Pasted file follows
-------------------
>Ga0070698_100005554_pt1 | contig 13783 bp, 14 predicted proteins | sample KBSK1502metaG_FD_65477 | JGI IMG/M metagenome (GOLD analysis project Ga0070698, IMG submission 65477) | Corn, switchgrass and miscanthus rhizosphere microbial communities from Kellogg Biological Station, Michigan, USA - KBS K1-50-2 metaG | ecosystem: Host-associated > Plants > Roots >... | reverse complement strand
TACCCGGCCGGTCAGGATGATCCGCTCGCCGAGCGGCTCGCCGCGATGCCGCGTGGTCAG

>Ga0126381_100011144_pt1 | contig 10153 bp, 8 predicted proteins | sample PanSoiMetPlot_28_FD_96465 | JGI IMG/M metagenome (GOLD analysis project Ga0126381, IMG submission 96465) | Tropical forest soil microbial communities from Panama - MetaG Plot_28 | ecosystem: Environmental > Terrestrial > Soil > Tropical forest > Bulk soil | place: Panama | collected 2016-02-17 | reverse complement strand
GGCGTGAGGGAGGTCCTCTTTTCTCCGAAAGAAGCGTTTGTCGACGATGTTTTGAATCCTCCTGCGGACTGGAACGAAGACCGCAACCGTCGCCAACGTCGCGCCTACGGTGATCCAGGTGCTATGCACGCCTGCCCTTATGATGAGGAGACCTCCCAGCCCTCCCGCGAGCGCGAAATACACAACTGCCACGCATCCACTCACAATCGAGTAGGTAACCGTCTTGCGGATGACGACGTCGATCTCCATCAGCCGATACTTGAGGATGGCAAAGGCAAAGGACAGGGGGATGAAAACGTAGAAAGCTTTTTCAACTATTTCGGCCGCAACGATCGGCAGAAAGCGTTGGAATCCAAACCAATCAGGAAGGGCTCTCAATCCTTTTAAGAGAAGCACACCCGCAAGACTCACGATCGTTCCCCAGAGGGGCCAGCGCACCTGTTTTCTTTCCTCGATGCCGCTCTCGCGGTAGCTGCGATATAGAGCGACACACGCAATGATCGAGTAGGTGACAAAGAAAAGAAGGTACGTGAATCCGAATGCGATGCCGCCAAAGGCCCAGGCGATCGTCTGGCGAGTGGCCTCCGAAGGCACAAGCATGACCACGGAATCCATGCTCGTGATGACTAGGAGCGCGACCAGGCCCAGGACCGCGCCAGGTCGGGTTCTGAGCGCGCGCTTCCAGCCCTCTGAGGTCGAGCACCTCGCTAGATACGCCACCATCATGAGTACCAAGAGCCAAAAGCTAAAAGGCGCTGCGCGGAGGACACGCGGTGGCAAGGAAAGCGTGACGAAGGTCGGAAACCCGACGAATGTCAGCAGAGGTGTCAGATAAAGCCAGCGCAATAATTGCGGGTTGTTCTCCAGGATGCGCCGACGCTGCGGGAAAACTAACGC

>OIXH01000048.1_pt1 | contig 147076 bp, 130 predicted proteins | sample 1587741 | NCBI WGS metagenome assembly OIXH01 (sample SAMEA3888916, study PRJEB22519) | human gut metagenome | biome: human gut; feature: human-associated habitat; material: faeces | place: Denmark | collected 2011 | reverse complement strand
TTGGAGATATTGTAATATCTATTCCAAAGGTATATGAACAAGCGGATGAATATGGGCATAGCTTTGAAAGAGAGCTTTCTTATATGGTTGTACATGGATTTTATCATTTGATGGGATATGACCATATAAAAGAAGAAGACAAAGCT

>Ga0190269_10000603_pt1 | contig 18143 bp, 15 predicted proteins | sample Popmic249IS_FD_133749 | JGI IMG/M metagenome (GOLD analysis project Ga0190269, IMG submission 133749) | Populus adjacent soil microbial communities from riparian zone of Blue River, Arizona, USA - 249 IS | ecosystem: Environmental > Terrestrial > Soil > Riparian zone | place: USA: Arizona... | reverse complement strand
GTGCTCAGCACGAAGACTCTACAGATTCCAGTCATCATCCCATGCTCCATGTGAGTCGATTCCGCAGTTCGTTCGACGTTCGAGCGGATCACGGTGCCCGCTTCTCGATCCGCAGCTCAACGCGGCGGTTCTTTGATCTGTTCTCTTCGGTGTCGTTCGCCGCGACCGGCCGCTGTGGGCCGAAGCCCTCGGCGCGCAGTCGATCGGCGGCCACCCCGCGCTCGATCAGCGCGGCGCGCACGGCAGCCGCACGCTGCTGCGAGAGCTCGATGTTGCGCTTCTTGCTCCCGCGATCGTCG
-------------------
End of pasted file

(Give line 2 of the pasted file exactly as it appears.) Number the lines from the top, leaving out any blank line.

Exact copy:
TACCCGGCCGGTCAGGATGATCCGCTCGCCGAGCGGCTCGCCGCGATGCCGCGTGGTCAG